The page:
||Recent Advances in Renal Transplant Surgery: Pushing the Envelope
Dr Murali Sundram
New advances discussed will include robotic kidney transplant, management of aortoiliac atherosclerosis in the recipient, orthotopic kidney transplant, bioartificial kidney and xenotransplant
Open kidney implantation for the recipient is associated with 20% incidence of wound complications especially in obese patients. Analysis from the UNOS database has shown that 25% transplant centres do not list morbid obese patients on their wait list. It is in this setting of obese recipients, that transplant surgeons are exploring the use of robotic assisted kidney transplant (RAKT). It is performed selectively by centres of excellence in the US, Europe and India. There is a prospective multicentre European database of > 300 cases and the European centres are already offering advanced training courses for the RAKT procedure
Risk factors for aortoiliac atherosclerosis are long waiting time on dialysis, increasing age of recipients and diabetics recipients. Peripheral vascular disease increases transplant morbidity and mortality, with overall decreased patient and graft survival. Collaboration with the vascular team is essential in deciding the type of revascularization procedure required and the timing of the procedure in relation to the transplantation surgery i.e. can it be done simultaneously at the time of the transplant or does it need to be staged. Staged surgery is required for symptomatic patients with claudication, rest pain or trophic ulcers and for aortic aneurysms. Disadvantages of staged surgery is that it delays the transplant and makes the subsequent transplant more difficult because of the fibrosis from the previous operation. Simultaneous surgery is usually reserved for asymptomatic patients with moderate atherosclerotic disease. Use of a vascular graft carries long term risk of infection, thrombosis and need for long term anticoagulation. Because of all these risks, an alternative option in patients with extensive distal atherosclerotic disease or IVC thrombosis is an orthotopic kidney transplant. The native kidney is first removed and the donor kidney is then transplanted in the same position in a single operation. The donor vein is anastomosed to the native renal vein. The donor artery is usually anastomosed to the splenic artery or if that is not available, we can use the native renal artery, aorta or inferior mesenteric artery. It is a technically more challenging operation but the advantage is that is bypasses the distal atherosclerotic vessels and avoids the use of a graft.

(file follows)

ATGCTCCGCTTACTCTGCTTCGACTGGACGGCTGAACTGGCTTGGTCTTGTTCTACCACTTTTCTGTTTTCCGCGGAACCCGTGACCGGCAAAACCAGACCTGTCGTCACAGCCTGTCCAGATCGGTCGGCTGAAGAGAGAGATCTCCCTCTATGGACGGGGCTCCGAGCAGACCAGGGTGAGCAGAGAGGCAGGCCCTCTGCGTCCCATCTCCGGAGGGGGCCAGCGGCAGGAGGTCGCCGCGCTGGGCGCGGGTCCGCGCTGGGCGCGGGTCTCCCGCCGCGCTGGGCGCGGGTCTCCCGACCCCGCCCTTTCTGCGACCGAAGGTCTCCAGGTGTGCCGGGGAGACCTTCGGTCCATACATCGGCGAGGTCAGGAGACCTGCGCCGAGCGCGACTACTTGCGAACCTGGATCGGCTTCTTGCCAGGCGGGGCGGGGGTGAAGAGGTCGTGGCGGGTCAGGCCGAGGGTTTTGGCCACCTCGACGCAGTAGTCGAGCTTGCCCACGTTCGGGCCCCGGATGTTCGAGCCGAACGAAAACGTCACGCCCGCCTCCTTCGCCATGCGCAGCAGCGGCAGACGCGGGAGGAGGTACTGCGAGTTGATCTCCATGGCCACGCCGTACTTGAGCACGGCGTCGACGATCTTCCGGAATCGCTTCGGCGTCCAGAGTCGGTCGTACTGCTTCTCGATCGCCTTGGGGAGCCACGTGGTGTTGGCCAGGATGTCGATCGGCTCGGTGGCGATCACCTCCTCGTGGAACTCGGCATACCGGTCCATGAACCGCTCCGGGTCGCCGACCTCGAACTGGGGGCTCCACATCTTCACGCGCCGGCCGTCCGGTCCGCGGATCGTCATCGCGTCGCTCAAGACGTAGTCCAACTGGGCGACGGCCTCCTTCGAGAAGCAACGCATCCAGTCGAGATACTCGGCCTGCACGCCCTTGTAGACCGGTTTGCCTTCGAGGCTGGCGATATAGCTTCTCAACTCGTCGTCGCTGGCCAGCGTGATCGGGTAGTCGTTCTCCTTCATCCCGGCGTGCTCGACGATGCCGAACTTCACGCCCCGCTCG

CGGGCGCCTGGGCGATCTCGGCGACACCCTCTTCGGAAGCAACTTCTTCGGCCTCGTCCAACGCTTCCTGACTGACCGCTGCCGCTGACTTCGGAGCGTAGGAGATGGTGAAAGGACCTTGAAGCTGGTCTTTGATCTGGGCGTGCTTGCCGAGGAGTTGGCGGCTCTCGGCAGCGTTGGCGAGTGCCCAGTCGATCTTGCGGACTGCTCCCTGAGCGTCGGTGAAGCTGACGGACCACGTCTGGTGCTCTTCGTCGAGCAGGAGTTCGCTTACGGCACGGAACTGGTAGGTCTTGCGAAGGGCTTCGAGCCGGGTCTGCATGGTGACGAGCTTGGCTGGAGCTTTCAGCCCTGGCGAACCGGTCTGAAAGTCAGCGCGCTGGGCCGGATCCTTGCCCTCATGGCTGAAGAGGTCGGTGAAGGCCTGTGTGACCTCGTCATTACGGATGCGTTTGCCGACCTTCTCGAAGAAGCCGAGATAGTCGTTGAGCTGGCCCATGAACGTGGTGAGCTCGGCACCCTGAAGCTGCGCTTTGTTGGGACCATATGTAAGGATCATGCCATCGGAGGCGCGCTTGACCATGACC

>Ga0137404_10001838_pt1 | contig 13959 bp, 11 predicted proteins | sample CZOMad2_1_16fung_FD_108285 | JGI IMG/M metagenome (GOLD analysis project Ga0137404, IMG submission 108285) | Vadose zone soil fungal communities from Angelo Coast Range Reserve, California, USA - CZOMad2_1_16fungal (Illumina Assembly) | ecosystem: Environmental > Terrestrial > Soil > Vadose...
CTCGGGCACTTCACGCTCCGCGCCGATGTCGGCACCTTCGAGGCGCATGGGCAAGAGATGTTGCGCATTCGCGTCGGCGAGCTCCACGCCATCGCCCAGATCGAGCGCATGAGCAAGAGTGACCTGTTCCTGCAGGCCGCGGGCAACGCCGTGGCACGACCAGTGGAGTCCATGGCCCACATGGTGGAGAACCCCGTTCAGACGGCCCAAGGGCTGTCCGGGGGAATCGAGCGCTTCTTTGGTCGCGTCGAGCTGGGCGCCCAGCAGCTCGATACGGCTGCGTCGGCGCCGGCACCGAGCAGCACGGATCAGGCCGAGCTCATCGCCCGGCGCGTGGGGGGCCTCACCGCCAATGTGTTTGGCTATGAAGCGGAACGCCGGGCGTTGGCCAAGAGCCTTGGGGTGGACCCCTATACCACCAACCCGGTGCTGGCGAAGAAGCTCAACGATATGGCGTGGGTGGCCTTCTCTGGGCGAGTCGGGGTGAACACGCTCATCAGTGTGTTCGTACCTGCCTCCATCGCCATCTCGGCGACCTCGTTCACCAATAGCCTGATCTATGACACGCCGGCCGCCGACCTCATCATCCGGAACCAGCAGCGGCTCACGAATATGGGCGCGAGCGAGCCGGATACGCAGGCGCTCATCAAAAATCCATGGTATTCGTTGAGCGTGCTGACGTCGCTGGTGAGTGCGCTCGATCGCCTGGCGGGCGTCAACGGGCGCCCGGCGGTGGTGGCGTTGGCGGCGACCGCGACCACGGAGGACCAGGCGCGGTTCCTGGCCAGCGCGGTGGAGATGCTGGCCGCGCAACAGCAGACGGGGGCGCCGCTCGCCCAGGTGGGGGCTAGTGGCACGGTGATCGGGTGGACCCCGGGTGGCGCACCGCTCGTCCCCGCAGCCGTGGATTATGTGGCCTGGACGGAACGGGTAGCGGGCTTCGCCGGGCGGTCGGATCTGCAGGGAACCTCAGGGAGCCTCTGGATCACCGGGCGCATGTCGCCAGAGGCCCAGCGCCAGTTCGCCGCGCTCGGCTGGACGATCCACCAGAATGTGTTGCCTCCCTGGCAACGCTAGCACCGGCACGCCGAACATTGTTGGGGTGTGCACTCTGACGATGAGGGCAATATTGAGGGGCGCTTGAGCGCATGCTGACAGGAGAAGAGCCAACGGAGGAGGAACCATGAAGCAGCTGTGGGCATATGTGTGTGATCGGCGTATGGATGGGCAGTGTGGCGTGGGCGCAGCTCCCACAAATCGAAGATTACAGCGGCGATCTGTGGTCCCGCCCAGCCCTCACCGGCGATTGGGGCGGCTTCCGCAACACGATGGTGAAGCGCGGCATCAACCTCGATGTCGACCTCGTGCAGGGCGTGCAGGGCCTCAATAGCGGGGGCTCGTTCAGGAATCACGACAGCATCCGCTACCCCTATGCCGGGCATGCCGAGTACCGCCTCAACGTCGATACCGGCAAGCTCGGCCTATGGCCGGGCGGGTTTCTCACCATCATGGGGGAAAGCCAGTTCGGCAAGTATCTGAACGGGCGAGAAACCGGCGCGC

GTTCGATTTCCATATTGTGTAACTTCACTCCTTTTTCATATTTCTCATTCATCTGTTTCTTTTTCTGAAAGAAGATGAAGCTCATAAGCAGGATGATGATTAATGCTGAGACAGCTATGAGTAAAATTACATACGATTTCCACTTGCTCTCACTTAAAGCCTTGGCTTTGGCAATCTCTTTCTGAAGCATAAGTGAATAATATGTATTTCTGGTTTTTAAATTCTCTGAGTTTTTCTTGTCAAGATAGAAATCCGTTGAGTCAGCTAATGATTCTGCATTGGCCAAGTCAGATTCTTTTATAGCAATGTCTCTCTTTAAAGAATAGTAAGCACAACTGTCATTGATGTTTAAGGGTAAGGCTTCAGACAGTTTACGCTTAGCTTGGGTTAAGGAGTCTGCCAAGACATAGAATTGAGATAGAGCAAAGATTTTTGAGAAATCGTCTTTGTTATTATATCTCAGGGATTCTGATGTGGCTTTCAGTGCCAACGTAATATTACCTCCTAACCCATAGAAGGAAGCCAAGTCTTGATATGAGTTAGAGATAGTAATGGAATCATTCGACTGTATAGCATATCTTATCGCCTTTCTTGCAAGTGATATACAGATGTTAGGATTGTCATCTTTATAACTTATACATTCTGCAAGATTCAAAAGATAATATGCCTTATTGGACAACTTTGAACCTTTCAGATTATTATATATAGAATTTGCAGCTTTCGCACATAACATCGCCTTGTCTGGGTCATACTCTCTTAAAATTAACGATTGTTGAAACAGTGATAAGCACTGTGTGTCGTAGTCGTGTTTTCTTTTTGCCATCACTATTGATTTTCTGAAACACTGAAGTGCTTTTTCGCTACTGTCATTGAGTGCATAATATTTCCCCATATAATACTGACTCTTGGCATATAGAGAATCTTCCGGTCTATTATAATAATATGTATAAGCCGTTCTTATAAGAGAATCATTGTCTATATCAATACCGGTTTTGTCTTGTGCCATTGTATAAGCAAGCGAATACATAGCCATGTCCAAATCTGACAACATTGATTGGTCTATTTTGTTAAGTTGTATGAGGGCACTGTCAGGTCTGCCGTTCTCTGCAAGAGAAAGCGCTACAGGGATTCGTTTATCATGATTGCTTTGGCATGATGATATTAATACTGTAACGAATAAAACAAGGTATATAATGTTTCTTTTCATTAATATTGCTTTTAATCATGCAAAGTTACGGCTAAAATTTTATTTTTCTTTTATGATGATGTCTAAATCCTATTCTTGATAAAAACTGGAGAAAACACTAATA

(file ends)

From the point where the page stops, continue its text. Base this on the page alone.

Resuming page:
The Kidney project is a US research project to create an implantable bioartificial kidney (iBAK). The device has 2 components, a haemofilter and a bioreactor. The haemofilter is biocompatible silicone membrane which mimics the hemofiltration physiology of the glomerulus and is mechanically driven by the patientâ??s own blood flow. The bioreactor contains bioengineered renal tubular epithelial cells which would provide the tubular function for the iBAK. The device is designed to be implanted into the iliac fossa just like a donor kidney. A major concern will be the durability and clotting of the blood filter and frequent surgery to manipulate or change the device. Also, there is no feedback mech, meaning to say the device removes an obligate amount of fluid whether it is appropriate or not and so patients have to drink a lot of water and have their fluids and electrolytes monitored by their nephrologists. A potential benefit of this novel cell-based hybrid model is that the renal tubular cells would provide intrinsic metabolic and endocrine activity leading to freedom from anaemia and improved blood pressure control and bone mineral metabolism. A bioartificial kidney could as a bridge therapy to transplant. Only animal trials have been conducted
In 2021 NYU Langone transplant institute performed the first porcine kidney xenotransplant into a deceased donor whose organs were not suitable for deceased donation. The kidney from a genetically modified pig was successfully transplanted into the thigh of the deceased donor for 3 days. In 2022 the University of Alabama using the same deceased donor model reported a phase 1 clinical trial with a 10 gene edited pig. In their trial they removed the native kidneys of the donor before transplanting the two pig kidneys one into each iliac fossa. These early results show proof of concept but human trials will still be an ethical challenge.